Emily Dickinson (1830-1886)
Each image is a beautiful picture of the sunrise and each contributes to the totality of the effect of the poem. The poem is seasoned with unexpected and startling images where the small describes the great, as in, the flash of the musket-fire to describe the sunrise or parlor to describe the wide landscape.
The day came slow till five O'clock in the morning. Then suddenly sprang the light of the dawn before the hills. The sudden appearance of the light is like the glitter of rubies suddenly scattered on the floor. In another image, the suddenness with which light comes is compared with the sudden flash of light spilled by a fired gun. This is a shockingly pleasant description of the sunrise.
With the sudden appearance of the sun, the purple could not retain its hold on the eastern horizon. With a homely image, the sudden appearance of the sun is compared with the sparkling light the topazes send when unrolled by the lady who packed them at night. That is, the glorious light of the sun was enveloped by the darkness of the night, but with the appearance of the day, the light unrolls itself and spreads in the world.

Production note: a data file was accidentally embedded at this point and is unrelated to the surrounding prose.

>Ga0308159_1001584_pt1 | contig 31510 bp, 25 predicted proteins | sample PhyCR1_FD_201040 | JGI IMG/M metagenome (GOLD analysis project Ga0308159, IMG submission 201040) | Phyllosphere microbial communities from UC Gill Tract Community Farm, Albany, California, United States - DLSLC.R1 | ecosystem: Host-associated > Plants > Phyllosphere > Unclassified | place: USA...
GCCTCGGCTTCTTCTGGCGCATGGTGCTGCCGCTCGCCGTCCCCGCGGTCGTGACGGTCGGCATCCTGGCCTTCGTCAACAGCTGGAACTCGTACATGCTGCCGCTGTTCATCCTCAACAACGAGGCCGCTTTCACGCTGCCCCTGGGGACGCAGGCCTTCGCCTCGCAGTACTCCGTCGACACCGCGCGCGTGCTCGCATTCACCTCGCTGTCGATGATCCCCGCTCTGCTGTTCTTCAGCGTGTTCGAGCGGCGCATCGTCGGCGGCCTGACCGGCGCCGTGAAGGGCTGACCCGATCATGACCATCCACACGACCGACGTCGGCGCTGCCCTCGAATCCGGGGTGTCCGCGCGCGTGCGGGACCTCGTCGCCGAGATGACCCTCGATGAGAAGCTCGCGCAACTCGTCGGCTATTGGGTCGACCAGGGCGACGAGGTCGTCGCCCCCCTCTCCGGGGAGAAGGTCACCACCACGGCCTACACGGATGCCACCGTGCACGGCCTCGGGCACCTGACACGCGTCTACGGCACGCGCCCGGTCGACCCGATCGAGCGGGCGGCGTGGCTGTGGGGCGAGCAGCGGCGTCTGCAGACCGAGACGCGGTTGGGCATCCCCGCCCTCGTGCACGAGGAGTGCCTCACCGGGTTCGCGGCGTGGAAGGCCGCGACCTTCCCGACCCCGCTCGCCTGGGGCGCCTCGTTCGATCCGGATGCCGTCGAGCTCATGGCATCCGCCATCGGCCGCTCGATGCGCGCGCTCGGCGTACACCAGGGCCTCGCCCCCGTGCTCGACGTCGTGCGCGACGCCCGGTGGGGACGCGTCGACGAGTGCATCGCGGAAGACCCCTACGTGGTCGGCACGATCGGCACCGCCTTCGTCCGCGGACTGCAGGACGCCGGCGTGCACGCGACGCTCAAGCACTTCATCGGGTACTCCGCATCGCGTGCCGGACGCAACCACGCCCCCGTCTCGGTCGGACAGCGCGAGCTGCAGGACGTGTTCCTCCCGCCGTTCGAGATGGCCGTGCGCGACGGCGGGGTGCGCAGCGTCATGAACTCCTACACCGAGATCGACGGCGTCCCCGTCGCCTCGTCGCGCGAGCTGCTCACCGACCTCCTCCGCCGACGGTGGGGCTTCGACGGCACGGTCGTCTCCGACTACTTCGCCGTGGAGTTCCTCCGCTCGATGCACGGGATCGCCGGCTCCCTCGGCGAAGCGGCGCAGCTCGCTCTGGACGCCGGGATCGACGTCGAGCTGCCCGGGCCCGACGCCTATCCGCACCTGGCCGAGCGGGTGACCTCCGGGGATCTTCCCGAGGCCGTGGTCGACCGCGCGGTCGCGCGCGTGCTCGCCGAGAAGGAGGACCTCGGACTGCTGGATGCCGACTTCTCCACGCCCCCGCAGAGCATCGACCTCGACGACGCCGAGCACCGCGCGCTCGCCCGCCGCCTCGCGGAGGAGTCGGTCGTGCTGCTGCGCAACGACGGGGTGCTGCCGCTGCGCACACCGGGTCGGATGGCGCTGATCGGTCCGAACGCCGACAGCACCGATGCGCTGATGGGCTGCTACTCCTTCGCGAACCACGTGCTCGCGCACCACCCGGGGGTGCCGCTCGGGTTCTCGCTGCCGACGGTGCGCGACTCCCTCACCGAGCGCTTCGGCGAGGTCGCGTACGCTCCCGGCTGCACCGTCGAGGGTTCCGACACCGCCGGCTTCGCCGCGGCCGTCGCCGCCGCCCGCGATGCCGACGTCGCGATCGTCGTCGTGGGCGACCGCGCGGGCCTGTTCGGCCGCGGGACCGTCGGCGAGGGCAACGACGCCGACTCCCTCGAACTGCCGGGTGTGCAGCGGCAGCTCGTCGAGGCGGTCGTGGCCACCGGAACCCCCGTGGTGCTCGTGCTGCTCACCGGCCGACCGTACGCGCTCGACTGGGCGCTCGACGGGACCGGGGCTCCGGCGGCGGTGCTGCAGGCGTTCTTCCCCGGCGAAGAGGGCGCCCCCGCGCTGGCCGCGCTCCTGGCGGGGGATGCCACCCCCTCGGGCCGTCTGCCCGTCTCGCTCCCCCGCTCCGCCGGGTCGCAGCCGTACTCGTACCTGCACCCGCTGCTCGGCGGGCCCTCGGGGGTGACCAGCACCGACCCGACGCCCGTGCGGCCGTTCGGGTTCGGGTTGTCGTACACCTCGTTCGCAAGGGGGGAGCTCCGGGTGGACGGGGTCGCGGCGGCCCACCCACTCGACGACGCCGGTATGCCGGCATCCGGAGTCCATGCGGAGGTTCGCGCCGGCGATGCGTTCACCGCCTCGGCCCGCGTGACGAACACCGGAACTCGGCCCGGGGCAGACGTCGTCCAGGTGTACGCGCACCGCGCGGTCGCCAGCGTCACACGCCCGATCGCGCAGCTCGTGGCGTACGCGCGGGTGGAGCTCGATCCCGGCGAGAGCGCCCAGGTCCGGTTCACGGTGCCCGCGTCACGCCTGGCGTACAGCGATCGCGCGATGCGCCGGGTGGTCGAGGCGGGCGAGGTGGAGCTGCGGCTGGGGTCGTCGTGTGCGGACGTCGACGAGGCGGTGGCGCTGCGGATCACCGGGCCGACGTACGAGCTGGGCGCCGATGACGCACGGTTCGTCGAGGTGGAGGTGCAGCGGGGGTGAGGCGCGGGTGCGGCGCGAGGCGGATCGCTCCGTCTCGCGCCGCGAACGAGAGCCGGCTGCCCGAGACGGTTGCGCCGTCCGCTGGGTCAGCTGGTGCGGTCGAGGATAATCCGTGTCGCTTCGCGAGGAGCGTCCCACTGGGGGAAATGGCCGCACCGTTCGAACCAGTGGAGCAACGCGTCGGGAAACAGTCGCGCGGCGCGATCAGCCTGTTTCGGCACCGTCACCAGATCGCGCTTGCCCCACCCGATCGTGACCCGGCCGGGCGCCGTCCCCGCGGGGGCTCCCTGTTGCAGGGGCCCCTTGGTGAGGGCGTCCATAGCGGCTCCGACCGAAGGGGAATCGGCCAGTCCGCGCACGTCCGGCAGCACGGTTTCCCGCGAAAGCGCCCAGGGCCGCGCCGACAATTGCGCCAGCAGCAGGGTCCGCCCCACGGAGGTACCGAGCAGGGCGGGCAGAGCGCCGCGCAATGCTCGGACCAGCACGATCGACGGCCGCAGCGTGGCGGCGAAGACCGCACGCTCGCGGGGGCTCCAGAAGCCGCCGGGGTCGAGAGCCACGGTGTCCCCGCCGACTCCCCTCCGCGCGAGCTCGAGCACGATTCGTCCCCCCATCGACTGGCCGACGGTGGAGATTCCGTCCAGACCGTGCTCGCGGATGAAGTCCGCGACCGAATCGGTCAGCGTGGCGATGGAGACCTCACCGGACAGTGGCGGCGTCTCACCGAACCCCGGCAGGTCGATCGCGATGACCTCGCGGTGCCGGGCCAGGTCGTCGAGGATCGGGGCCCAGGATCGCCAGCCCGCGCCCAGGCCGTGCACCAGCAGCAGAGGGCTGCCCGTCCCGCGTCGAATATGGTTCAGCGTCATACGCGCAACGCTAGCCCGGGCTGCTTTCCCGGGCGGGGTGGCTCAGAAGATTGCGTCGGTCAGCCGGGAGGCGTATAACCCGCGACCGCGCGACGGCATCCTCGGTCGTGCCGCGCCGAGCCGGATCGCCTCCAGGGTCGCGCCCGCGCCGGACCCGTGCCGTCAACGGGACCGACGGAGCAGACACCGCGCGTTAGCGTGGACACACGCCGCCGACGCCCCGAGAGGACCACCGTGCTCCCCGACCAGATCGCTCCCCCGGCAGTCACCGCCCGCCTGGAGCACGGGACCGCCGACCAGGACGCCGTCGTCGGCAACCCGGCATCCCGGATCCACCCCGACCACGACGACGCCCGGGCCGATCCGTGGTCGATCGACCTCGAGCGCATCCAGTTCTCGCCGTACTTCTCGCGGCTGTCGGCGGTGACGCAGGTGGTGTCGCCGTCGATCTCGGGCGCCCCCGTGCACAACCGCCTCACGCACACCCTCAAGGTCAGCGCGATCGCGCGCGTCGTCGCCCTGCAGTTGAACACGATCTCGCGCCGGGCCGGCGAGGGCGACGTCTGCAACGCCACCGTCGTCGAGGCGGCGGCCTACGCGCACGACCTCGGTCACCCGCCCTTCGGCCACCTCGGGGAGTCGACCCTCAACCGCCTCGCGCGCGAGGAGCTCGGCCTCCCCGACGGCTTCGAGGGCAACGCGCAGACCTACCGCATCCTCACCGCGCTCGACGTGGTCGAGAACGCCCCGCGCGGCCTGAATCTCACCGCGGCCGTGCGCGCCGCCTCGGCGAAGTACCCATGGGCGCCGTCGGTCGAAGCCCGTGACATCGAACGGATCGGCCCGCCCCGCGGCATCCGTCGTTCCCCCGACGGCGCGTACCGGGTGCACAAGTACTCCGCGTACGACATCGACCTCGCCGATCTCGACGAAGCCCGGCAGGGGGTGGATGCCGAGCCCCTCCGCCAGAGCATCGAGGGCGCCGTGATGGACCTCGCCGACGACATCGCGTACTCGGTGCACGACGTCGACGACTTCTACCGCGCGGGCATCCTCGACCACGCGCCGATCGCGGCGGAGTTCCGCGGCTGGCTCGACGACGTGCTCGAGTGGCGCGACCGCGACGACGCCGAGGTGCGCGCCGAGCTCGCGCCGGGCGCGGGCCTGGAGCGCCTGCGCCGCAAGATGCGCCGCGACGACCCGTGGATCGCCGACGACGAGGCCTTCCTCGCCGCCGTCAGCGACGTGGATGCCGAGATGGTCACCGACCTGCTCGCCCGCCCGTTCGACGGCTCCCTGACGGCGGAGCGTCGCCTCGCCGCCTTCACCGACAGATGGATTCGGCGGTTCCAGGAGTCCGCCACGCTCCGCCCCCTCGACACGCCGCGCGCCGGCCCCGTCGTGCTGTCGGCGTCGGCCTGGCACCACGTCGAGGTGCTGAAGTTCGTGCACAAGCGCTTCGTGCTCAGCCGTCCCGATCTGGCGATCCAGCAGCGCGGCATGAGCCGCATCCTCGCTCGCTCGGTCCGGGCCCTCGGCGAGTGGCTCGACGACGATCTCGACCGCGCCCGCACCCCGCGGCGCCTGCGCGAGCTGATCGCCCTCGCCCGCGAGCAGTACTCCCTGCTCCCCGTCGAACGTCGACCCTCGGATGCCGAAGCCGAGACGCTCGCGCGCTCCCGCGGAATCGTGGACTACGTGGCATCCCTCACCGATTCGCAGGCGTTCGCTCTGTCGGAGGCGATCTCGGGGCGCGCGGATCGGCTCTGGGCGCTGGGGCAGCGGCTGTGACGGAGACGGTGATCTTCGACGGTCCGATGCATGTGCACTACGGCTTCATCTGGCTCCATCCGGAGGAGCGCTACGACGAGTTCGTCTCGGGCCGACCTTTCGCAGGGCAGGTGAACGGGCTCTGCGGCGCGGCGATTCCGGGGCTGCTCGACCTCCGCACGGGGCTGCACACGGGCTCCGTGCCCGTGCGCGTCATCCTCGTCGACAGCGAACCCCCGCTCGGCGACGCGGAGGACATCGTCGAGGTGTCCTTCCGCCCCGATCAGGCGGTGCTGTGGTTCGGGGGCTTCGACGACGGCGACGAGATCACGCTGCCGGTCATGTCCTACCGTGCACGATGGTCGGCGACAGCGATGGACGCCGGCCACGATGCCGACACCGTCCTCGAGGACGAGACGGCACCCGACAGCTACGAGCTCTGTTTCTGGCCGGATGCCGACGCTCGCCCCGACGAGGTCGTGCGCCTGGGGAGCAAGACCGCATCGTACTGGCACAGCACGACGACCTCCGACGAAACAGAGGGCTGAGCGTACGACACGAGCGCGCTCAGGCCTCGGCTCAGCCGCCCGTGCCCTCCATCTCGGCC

The third and the following stanza describe the other aspects of the daybreak. The winds rejoice at the coming of the morning and begin to blow their instruments of music. The birds sit obediently around their prince, which is the wind. The orchard, like an extortionate usurer, steals the light of the rising sun and, in its glory, began to sparkle. The poet is immensely pleased to watch the glorious sunrise. It is a stupendous of sheer beauty and freshness. In another startling metaphor the poet calls the morning a parlor of the day.
Shrestha, Roma. "The day came slow-till Five o'clock by Emily Dickinson: Summary and Analysis." BachelorandMaster, 12 Jan. 2018, bachelorandmaster.com/britishandamericanpoetry/the-day-came-slow-till-five-oclock-summary-analysis.html.